Pelton: Joe Johnson. Because Johnson was still effective beyond the arc and made some big shots last season, his dip in shooting percentage went largely unnoticed. A consistent 49 percent 2-point shooter in Atlanta, Johnson made just 45.2 percent of his shots inside the arc last season, per Hoopdata.com. Fluky poor finishing explains some of that, but Johnson also got fewer shots at the rim, a sign of declining athleticism at age 31.
Weidie: Klay Thompson. It's hard to blame the natural inflation via Golden State's run last season and fuel from rabid Warriors fans. The fact is that Thompson is kind of a liability on defense right now and can't really produce his own shot from close range. Thompson played in 38 more games than Eric Gordon last season but made only one more FG than Gordon from inside 12 feet. He's good, just not as good as some think.
Gordian: Bradley Beal. Beal is not the next Ray Allen as many claimed. But he's still a good shooter with good athleticism who can finish at the rim. In addition, playing alongside John Wall will give him the opportunity to take the next step by simply making the quality looks Wall provides him with.
Huq: James Harden. This is selection by default because, unlike the point guard position, none of the young newcomers at this spot really possess the dynamic abilities to lend faith towards upward ascent. Perhaps Beal or Dion Waiters will take a leap but I'm not sure I'm ready to bank on either of those picks.
McMenamin: Klay Thompson. He's in a great situation to grow in Golden State and as long as the Warriors have Stephen Curry breaking down defenses, Thompson will continue to have field day after field day from downtown (41.4 percent from 3 as a rookie, 40.1 percent last season with twice as many attempts).
Pelton: Bradley Beal. For a 19-year-old, Beal had an impressive rookie season, and he and Wall make up one of the NBA's most promising young backcourts. The Wizards went 16-9 when both players were in the lineup, and Beal shot 46.6 percent from 3-point range after Wall's return. The only worry with Beal is the 26 games he missed due to a variety of ailments.
Weidie: Bradley Beal. He came into the league known for his toughness and rebounding ability, but was also said to be the best shooter of his 2012 draft class. It took him a couple months before he lived up to the long distance expectations, but he was as smooth as anyone when he did. If Beal can become a better pick-and-roll player and increase his already decent ability to get to the free throw line (and make them), then look out.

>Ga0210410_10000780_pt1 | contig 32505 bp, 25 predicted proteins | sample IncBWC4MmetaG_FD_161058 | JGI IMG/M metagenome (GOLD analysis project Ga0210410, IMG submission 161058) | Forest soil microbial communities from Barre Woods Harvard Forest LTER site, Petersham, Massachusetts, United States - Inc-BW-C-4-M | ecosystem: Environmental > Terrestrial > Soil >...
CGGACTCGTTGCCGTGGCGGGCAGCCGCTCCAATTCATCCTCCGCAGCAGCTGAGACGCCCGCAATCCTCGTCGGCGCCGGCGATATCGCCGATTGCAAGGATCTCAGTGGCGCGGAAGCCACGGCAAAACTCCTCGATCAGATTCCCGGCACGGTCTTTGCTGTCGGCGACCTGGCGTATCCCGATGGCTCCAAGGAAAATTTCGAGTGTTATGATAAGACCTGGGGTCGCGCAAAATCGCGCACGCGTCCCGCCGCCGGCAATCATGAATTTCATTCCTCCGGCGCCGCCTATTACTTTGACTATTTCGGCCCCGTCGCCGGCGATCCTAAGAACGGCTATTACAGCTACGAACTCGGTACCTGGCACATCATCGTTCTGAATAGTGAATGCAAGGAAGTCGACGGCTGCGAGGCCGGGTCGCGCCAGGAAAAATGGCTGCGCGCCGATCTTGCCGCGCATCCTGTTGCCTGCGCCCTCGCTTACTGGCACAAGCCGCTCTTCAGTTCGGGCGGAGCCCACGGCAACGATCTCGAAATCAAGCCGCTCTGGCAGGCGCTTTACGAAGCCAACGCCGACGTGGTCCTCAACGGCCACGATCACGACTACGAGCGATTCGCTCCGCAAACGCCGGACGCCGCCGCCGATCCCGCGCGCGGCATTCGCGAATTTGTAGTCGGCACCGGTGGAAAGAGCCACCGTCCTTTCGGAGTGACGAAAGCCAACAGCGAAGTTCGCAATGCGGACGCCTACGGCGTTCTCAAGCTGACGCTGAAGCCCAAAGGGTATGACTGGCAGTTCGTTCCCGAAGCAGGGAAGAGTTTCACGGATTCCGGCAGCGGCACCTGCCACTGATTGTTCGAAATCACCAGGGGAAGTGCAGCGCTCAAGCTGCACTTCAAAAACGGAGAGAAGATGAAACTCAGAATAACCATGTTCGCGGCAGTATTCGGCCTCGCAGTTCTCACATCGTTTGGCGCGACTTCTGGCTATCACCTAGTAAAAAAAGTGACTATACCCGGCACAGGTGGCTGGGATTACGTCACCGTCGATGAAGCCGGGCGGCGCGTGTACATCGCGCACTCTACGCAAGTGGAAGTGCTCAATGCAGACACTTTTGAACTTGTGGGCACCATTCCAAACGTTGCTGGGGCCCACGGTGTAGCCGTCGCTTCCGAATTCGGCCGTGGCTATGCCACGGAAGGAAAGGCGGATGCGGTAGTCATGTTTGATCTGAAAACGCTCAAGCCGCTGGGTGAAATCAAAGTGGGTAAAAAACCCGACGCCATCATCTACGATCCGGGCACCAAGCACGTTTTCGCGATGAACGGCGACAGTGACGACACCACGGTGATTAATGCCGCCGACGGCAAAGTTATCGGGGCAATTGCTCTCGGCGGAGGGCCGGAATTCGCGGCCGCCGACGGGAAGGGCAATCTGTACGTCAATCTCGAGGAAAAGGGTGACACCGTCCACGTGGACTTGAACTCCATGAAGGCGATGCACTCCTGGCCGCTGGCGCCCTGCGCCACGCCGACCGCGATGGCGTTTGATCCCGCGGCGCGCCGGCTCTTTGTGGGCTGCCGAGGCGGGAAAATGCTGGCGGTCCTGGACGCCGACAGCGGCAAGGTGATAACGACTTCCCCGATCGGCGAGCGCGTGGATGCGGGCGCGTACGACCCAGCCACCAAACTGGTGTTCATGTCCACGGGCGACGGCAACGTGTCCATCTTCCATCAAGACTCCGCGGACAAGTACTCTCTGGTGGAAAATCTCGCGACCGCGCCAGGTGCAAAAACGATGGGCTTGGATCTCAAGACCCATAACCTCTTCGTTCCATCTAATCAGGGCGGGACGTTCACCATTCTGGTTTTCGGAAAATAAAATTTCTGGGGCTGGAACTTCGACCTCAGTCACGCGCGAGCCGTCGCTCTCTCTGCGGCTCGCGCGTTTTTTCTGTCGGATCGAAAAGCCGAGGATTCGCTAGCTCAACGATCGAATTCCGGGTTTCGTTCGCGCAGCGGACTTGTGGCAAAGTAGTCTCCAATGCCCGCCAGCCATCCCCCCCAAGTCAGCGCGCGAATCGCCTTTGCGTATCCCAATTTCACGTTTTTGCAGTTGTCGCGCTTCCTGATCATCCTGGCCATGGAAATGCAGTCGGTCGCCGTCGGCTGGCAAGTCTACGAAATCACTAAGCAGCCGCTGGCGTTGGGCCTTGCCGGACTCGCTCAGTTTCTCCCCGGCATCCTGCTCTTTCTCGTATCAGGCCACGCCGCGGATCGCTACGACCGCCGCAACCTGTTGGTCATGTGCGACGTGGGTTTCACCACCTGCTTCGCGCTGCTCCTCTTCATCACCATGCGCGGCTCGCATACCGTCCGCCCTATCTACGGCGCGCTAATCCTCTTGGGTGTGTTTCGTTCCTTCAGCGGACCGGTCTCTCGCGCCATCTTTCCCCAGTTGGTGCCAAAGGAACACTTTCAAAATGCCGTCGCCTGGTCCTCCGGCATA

Gordian: James Harden. Harden is only 23 years old. In five years he'll be 28. His athleticism will still be intact, and his feel for the game will be even more impressive than it already is. He's a terrific player now -- the best at his position -- but in five years he'll be even better.
Huq: James Harden. As Harden will still just be 28 in five years, I'll have to go with The Beard. That answer would be different if Paul George could create off the dribble. Having Dwight Howard will take some of the load off Harden and by then, the latter will likely have added some more variety to an arsenal heavy on layups and 3s.
McMenamin: James Harden. His line for the '12-13 season -- 25.9 PPG, 4.9 RPG, 6.8 APG, 1.8 SPG, 43.8 percent shooting, 36.8 percent from 3 -- pretty much echoes Bryant's career averages -- 25.5 PPG, 5.3 RPG, 4.8 APG, 1.5 SPG, 45.4 percent shooting, 33.6 percent from 3 -- meaning Harden is certainly doing something right. And while he already has four years of experience in the league, he doesn't turn 24 until later this month. Harden's prime is coming at a perfect time for him to take over the top position at shooting guard.
Pelton: James Harden. Harden's ascension is especially noteworthy at the league's thinnest position. Beal might be the only real alternative already in the league, and it's hard to project at this point that rookies Victor Oladipo and Ben McLemore will ultimately become top-10 caliber players like Harden already is. Looking ahead, the player with the best chance to surpass Harden might be likely 2014 No. 1 overall pick Andrew Wiggins -- if he lands at shooting guard and not small forward.
Weidie: James Harden. Could go with Beal again, but Harden is of age and still has plenty of prime left. Otherwise, with Kobe, D-Wade, and Manu Ginobili fading, there aren't a lot of young 2s ready to challenge Harden. George, traditionally a forward, could be close. Otherwise, don't expect the likes of Gordon, Thompson, Tyreke Evans, J.R. Smith, Lou Williams, O.J. Mayo or Monta Ellis to challenge Harden any time soon.